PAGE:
Younger age is associated with lower reactive hyperemic index but not lower flow-mediated dilation among children and adolescents

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Abstract

Background: The use of digital reactive hyperemia as a measure of endothelial function among children and adolescents is becoming increasingly common. However, unexpected observations of low reactive hyperemic index values in younger children in our laboratory led us to conduct a study evaluating the influence of age, sex, height, weight, blood pressure, body mass index (BMI), and finger volume on RHI values. Methods: Endothelial function, measured by digital reactive hyperemia (reactive hyperemic index: RHI) was assessed in 113 children and adolescents (mean age 12.4±3.8 years; 64 males), with 102 also assessed for brachial artery flow-mediated dilation (FMD) using ultrasound imaging. Associations with age, sex, height, weight, systolic and diastolic blood pressure (SBP, DBP), BMI, and finger volume were evaluated. Results: Using GLM regression, age (β=0.03, P=0.014) and SBP (β=0.015, P=0.004) were significantly associated with RHI. No measures were associated with FMD. In the subset of individuals with measured finger volume, age (β=0.025, P=0.037) was the only measure significantly associated with log RHI. Similarly, no measures were associated with FMD. Conclusion: Younger age is associated with lower RHI but not lower FMD among children and adolescents. These findings call into question the validity and usefulness of digital reactive hyperemia as a method to quantify endothelial function among younger children.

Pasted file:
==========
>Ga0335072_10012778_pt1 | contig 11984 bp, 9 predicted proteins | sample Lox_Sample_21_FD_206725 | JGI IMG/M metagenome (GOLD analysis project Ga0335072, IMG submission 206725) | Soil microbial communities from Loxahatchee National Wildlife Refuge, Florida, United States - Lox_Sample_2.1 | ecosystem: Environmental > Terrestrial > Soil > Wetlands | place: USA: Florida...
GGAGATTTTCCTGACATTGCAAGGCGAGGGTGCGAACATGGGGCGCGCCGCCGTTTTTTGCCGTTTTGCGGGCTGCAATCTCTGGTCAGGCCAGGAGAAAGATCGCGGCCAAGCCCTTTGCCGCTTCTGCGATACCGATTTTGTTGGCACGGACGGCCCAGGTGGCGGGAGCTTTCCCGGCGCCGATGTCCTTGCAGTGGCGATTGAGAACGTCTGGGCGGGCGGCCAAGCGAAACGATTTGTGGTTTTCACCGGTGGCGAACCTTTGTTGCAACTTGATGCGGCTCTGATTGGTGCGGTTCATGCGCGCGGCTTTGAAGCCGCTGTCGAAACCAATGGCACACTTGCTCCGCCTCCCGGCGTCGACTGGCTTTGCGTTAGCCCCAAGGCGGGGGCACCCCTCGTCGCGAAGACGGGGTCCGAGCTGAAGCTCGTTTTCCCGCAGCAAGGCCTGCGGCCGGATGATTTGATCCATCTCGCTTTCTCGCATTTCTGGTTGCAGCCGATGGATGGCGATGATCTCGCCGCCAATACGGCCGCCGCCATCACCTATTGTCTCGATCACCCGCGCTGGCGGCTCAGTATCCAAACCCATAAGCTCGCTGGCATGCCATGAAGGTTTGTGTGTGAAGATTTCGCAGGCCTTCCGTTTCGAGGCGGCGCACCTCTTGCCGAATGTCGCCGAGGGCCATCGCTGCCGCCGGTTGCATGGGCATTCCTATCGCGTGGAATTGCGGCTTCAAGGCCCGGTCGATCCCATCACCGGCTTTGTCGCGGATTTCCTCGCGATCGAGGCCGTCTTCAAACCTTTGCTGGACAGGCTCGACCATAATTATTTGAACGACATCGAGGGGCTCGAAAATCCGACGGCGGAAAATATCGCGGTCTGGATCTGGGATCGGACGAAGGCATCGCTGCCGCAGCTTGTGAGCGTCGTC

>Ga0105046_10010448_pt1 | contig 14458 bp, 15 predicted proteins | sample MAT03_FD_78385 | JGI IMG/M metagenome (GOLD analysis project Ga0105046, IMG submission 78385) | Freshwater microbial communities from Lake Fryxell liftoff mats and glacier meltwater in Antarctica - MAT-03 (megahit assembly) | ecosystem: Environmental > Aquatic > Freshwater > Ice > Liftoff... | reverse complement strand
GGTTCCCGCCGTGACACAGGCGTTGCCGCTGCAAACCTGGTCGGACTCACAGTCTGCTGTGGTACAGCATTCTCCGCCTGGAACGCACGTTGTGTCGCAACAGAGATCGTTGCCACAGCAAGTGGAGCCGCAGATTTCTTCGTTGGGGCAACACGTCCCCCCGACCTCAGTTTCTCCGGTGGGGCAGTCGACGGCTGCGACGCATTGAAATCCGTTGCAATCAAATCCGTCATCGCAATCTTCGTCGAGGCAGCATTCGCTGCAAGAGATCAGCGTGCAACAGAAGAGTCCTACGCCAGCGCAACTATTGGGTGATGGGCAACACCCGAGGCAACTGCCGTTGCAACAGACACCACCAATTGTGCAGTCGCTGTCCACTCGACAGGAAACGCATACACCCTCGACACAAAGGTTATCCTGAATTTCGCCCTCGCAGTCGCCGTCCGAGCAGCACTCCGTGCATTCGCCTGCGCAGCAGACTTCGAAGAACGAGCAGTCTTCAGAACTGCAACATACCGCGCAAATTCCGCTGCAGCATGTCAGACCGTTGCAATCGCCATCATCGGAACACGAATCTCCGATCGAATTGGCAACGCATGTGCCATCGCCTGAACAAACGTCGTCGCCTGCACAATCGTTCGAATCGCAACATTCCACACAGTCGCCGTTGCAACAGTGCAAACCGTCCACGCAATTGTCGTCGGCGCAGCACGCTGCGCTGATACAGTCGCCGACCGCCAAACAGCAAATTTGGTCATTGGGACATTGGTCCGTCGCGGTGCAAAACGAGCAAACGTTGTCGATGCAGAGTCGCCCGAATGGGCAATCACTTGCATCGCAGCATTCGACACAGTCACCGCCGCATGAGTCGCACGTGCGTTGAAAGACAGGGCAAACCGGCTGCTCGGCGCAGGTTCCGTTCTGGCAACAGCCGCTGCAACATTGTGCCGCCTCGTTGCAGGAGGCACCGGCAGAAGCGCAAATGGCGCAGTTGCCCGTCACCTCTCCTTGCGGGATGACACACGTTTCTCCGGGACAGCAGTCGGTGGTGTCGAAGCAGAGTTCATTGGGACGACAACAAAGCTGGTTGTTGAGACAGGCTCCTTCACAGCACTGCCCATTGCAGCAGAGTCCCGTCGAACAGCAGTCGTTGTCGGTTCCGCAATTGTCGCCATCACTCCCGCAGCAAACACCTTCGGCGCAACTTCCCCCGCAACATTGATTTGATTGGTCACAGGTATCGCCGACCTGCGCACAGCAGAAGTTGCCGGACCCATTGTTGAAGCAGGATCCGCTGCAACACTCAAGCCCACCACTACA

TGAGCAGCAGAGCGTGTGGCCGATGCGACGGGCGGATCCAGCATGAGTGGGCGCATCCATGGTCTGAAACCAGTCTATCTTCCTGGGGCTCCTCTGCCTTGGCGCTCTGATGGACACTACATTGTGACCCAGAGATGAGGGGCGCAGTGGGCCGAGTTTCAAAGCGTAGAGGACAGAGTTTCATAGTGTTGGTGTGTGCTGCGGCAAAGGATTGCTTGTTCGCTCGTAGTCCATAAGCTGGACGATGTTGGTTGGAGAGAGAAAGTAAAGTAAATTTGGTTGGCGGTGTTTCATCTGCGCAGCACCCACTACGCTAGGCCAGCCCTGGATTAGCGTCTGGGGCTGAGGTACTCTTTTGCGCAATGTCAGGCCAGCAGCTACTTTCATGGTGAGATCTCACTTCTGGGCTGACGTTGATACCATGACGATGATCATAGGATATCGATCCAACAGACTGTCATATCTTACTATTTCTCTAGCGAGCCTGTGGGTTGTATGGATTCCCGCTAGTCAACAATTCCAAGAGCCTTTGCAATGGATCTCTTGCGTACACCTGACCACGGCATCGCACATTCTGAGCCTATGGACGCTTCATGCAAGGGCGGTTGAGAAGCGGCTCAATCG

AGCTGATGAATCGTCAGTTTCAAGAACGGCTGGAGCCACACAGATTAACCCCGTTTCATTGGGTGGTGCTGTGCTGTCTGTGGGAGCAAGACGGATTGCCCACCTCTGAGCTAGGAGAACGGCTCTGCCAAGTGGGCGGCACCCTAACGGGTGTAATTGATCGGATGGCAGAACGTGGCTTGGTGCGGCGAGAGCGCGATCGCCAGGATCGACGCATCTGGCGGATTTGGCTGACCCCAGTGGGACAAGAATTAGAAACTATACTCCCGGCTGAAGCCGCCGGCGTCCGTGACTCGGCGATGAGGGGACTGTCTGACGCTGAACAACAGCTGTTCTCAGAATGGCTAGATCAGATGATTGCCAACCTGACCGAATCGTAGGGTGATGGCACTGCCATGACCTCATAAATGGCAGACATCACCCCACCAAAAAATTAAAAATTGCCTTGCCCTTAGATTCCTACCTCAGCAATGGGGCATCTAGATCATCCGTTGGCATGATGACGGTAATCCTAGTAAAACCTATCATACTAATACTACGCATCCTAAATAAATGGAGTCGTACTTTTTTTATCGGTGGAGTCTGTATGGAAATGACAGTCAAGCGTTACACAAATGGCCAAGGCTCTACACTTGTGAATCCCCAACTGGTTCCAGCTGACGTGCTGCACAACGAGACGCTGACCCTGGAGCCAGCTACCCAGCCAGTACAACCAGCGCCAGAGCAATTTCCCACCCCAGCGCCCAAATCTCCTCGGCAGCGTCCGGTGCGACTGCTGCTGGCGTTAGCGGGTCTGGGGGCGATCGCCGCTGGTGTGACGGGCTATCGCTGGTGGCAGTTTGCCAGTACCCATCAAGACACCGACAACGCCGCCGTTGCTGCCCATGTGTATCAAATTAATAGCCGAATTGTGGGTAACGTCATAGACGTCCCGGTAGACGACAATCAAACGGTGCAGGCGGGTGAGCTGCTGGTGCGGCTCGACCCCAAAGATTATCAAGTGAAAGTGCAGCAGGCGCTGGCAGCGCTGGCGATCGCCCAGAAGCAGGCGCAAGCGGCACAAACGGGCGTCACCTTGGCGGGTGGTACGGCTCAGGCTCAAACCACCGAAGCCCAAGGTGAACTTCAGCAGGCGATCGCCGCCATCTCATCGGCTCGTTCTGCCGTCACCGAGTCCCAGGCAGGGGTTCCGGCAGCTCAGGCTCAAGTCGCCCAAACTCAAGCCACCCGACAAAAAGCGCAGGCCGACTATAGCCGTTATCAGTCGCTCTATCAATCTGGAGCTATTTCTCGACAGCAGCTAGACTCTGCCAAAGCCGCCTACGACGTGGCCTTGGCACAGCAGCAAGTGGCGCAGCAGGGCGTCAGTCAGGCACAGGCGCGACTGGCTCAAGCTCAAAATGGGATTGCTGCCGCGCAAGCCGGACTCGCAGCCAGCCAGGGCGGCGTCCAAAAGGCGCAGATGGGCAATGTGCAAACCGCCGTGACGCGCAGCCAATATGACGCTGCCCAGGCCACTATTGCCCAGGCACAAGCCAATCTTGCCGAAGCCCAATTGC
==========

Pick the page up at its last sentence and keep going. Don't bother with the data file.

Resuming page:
Original languageEnglish (US)
Pages (from-to)410-414
Number of pages5
JournalAtherosclerosis
Volume234
Issue number2
DOIs
StatePublished - Jan 1 2014

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Dilatation
Hyperemia
Fingers
Blood Pressure
Body Mass Index
Weights and Measures
Brachial Artery
Ultrasonography

Keywords

  • Adolescents
  • Children
  • Endothelial function
  • Flow-mediated dilation
  • Reactive hyperemic index

Cite this

@article{754f50d17eb24199a927ce21d75ceb4b,
title = "Younger age is associated with lower reactive hyperemic index but not lower flow-mediated dilation among children and adolescents",